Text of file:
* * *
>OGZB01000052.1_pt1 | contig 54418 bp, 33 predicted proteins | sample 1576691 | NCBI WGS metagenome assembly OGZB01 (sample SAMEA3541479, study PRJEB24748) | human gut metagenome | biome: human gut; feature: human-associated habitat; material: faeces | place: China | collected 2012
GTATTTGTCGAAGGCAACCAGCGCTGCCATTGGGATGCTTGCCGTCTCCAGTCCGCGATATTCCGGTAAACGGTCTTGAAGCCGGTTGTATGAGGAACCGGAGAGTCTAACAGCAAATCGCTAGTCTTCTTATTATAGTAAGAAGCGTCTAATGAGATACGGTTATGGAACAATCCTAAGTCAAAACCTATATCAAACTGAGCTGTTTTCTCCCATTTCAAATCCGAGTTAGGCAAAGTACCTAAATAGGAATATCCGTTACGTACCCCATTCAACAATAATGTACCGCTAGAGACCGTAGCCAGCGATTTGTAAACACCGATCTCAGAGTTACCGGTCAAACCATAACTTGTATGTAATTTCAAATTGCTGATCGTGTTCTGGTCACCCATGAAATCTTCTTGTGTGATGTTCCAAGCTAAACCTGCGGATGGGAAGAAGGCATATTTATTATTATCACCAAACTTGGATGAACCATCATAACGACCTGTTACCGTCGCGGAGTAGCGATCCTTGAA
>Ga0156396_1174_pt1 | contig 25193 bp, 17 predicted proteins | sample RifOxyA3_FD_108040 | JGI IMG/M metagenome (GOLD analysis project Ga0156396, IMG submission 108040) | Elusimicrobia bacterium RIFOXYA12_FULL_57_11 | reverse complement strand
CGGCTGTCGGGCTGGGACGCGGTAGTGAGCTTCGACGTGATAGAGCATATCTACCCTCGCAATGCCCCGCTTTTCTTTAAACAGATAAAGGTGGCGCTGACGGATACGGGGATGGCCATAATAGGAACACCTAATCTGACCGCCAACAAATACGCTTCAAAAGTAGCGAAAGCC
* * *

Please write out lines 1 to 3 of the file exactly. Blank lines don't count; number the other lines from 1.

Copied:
>OGZB01000052.1_pt1 | contig 54418 bp, 33 predicted proteins | sample 1576691 | NCBI WGS metagenome assembly OGZB01 (sample SAMEA3541479, study PRJEB24748) | human gut metagenome | biome: human gut; feature: human-associated habitat; material: faeces | place: China | collected 2012
GTATTTGTCGAAGGCAACCAGCGCTGCCATTGGGATGCTTGCCGTCTCCAGTCCGCGATATTCCGGTAAACGGTCTTGAAGCCGGTTGTATGAGGAACCGGAGAGTCTAACAGCAAATCGCTAGTCTTCTTATTATAGTAAGAAGCGTCTAATGAGATACGGTTATGGAACAATCCTAAGTCAAAACCTATATCAAACTGAGCTGTTTTCTCCCATTTCAAATCCGAGTTAGGCAAAGTACCTAAATAGGAATATCCGTTACGTACCCCATTCAACAATAATGTACCGCTAGAGACCGTAGCCAGCGATTTGTAAACACCGATCTCAGAGTTACCGGTCAAACCATAACTTGTATGTAATTTCAAATTGCTGATCGTGTTCTGGTCACCCATGAAATCTTCTTGTGTGATGTTCCAAGCTAAACCTGCGGATGGGAAGAAGGCATATTTATTATTATCACCAAACTTGGATGAACCATCATAACGACCTGTTACCGTCGCGGAGTAGCGATCCTTGAA
>Ga0156396_1174_pt1 | contig 25193 bp, 17 predicted proteins | sample RifOxyA3_FD_108040 | JGI IMG/M metagenome (GOLD analysis project Ga0156396, IMG submission 108040) | Elusimicrobia bacterium RIFOXYA12_FULL_57_11 | reverse complement strand